SAN FRANCISCO -- The self-driving car is moving from research lab to product plan, with a wave of advanced features due to hit the market by 2020, automakers and suppliers say.
Automakers such as Mercedes-Benz and Nissan Motor Corp. have made big promises about autonomous driving since 2010, when Google Inc. surprised the world by revealing it was developing vehicles that use sensors and software to drive themselves. Skeptics wondered whether it was a pie-in-the-sky dream.
But an announcement last week from Nissan and remarks from industry executives at the Automated Vehicles Symposium here suggest the calendar for self-driving technology is taking shape.
"Our milestones are coming from our customers," said Steffen Linkenbach, director of engineering systems and technology for North America at supplier Continental AG. "Everybody is asking us to be ready to introduce this technology in 2020, so it's clear that this technology will be on our road map for this time frame."
Nissan CEO Carlos Ghosn announced that the company will offer traffic-jam assist and an automatic parking system by the end of 2016, followed by an automatic lane changing feature in 2018. Then, by 2020, the company plans to offer a more advanced system that can navigate city streets without relying on the driver.
Mercedes, which launched traffic-jam assist in the 2014 S class, may soon have news to share. Ralf Herrtwich, who leads the self-driving-car program for parent company Daimler AG, said at the symposium that the company is targeting car buyers and users of car-sharing services, such as Daimler-owned Car2go.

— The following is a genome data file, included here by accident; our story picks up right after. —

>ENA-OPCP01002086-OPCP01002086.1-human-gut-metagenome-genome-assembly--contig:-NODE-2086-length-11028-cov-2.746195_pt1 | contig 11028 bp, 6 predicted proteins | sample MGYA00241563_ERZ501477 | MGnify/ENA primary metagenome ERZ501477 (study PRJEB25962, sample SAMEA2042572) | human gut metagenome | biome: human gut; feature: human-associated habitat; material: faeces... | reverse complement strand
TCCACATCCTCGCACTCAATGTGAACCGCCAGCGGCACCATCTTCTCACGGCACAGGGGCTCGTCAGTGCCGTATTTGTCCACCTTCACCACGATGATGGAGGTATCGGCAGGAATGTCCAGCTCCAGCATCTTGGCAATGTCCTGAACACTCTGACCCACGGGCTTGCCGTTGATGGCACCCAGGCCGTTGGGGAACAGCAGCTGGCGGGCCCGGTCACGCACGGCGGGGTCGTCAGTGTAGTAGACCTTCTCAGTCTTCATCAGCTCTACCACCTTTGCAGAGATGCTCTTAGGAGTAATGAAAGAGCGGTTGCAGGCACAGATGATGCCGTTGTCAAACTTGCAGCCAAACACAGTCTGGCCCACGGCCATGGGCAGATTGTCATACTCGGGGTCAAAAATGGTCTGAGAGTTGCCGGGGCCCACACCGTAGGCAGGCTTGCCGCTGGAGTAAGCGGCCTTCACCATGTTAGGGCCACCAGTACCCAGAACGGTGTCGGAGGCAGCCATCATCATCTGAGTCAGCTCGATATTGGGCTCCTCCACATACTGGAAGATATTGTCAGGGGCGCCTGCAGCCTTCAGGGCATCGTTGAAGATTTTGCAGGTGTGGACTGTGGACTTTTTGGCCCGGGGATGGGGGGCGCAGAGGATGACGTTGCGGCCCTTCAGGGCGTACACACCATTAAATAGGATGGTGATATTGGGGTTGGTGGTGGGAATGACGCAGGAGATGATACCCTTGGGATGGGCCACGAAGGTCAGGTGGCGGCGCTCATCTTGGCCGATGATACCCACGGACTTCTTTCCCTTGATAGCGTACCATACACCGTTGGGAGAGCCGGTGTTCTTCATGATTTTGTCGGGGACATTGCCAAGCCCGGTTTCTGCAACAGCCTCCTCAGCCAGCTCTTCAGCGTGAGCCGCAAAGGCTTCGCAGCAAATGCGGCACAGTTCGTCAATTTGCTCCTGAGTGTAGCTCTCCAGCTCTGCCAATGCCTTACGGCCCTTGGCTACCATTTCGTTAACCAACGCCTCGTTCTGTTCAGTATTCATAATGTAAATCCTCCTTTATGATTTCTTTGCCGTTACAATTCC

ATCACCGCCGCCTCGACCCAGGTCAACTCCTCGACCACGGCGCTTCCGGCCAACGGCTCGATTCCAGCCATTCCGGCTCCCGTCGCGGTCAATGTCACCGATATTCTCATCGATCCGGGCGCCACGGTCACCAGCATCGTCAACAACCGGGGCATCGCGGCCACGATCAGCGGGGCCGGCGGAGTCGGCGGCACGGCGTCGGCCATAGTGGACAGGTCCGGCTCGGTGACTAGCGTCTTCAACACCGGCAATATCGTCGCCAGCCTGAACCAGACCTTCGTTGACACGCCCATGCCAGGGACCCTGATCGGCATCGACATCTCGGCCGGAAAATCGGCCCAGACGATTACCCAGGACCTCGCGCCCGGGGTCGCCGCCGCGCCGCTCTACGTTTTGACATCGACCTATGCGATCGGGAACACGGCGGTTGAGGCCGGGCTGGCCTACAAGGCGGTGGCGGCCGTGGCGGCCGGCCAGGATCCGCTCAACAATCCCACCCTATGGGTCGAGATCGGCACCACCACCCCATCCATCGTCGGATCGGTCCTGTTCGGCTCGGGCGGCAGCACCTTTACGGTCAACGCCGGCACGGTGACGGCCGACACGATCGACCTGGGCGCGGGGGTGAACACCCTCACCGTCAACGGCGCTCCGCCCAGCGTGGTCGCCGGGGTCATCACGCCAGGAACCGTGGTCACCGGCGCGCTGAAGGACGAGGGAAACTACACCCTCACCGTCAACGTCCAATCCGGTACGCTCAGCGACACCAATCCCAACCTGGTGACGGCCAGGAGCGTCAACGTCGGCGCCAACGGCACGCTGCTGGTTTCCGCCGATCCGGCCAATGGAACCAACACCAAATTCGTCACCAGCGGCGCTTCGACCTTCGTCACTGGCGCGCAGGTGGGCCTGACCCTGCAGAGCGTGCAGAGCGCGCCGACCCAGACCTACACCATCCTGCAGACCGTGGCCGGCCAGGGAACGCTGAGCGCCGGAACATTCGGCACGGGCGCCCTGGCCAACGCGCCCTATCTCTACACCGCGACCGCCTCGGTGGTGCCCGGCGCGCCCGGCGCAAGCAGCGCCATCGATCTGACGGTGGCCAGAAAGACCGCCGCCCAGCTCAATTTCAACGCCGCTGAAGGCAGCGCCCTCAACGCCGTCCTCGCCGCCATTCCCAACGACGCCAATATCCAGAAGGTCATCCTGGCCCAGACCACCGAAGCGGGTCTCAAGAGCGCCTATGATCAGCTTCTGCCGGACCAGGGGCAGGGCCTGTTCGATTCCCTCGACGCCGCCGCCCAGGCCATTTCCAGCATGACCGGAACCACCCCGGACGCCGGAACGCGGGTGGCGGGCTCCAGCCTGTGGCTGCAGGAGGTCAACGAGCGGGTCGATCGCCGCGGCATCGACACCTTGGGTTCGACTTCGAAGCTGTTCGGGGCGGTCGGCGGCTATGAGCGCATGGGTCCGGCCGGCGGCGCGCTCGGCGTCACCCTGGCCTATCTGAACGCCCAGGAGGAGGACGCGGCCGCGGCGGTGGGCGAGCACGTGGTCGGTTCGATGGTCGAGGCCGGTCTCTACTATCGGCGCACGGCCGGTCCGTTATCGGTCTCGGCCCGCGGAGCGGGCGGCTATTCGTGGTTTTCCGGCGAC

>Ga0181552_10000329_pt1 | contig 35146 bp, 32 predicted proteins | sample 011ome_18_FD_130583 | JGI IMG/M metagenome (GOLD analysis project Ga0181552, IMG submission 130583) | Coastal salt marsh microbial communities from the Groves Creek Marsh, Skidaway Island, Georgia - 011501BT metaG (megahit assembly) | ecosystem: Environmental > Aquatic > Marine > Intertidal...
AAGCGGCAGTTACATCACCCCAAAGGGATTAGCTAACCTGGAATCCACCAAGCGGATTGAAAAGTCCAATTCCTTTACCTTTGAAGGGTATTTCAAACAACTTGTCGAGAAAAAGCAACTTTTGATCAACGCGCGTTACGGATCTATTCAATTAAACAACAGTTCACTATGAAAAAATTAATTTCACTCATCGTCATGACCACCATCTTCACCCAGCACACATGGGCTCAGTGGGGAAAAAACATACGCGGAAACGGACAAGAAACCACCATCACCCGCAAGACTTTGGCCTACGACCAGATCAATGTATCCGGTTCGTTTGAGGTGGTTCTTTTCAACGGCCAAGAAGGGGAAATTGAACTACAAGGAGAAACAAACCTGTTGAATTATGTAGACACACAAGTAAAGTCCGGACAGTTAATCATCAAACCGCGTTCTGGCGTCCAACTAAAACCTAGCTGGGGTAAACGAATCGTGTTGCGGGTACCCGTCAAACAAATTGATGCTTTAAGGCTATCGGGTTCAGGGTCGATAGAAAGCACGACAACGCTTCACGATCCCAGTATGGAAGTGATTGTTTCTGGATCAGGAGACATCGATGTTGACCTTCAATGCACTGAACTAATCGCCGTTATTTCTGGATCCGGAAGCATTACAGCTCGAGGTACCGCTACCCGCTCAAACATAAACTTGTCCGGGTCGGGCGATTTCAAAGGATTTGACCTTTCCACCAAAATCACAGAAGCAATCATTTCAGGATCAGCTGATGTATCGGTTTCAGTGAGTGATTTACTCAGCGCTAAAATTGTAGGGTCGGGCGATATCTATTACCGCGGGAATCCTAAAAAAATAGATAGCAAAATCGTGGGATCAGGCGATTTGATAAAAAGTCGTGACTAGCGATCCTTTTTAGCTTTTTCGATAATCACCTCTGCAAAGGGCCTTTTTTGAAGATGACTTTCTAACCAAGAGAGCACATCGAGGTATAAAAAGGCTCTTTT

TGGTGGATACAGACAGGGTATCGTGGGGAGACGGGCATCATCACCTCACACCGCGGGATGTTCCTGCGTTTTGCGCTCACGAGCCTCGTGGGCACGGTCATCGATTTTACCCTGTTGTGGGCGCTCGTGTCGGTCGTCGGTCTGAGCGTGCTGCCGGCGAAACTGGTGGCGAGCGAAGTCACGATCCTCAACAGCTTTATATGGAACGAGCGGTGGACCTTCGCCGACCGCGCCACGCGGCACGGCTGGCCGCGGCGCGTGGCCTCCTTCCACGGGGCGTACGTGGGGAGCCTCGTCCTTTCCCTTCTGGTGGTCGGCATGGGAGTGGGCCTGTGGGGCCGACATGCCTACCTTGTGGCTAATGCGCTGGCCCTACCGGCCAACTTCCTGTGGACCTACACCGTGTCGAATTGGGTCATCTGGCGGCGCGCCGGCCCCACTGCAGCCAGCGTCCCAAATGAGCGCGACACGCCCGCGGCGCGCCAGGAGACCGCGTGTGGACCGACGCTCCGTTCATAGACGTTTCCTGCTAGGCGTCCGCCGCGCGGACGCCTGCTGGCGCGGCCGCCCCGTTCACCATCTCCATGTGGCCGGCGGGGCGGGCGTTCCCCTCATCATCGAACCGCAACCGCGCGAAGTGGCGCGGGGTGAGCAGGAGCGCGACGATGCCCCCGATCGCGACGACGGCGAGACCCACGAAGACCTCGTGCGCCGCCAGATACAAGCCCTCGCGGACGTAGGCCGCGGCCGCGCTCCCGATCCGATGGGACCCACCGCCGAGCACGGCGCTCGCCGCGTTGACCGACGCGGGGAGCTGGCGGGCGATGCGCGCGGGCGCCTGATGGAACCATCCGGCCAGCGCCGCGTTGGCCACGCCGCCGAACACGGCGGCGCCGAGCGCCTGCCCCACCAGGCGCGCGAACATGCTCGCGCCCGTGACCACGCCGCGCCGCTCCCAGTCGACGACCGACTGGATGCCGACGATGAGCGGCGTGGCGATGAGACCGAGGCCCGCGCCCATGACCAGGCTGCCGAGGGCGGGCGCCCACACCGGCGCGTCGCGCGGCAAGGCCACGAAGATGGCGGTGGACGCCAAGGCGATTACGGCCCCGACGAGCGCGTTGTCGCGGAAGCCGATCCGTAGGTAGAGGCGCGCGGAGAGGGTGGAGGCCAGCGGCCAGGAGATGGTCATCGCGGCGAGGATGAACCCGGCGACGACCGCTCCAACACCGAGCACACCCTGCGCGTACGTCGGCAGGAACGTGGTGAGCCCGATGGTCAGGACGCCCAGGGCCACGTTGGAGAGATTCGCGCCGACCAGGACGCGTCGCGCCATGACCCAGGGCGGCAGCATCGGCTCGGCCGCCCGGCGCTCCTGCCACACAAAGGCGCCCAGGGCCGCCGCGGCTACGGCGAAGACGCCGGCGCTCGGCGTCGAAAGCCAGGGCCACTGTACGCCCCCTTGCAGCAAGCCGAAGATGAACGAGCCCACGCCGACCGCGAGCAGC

He said Daimler AG chief Dieter Zetsche would have more to say about the next steps "in the not-too-distant future."
Continental has received a wave of orders for models with traffic-jam assist that will go on sale in 2016, Linkenbach said. A second wave will follow in 2020, in the form of a highway-only autopilot system that takes control of the steering wheel and the pedals.
General Motors has said it will offer such a feature by 2020, and call it Super Cruise.
The third wave, arriving in 2025, will be a full automation system that travels from point A to point B under computer control.
The challenge is selling a system at a reasonable price. Continental's market research shows American car buyers expect to pay $1,100 for a system that can navigate in traffic jams, $1,500 for a car that can take the wheel on the highway and $1,200 for one that can park itself in a garage.
Today's sensor systems can cost several times that.
The automated cruise control expected in 2020 will rely heavily on high-definition maps, so that onboard sensors can have confidence in their surroundings.
This has prompted a big mapping push by Nokia HERE, which has a 90 percent market share for embedded automotive maps. With a fleet of 300 cars, many of them equipped with 360-degree cameras and lidar sensors, the company is building a map database for autonomous cars, said Ogi Redzic, its vice president of connected driving.
Many of the maps cover roads around auto manufacturers' test centers and laboratories. But last year, when Mercedes had an S class drive autonomously on a roughly 60-mile route to showcase its technology, it relied on maps that Nokia HERE built.
Redzic said that by 2018 or so, Nokia HERE plans to have built a high-definition map database for highways in the United States and Europe.
"We're going to map the countries where the first rollouts are going to happen," he said.
"You really have to launch at limited scale and then learn a little bit." c